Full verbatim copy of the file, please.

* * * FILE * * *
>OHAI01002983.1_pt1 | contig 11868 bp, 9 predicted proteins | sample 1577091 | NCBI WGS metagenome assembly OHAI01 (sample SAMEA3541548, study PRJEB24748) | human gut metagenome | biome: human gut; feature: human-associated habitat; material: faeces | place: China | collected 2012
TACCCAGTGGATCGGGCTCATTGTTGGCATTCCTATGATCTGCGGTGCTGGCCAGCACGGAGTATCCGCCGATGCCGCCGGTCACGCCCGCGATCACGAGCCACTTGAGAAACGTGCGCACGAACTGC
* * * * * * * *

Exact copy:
>OHAI01002983.1_pt1 | contig 11868 bp, 9 predicted proteins | sample 1577091 | NCBI WGS metagenome assembly OHAI01 (sample SAMEA3541548, study PRJEB24748) | human gut metagenome | biome: human gut; feature: human-associated habitat; material: faeces | place: China | collected 2012
TACCCAGTGGATCGGGCTCATTGTTGGCATTCCTATGATCTGCGGTGCTGGCCAGCACGGAGTATCCGCCGATGCCGCCGGTCACGCCCGCGATCACGAGCCACTTGAGAAACGTGCGCACGAACTGC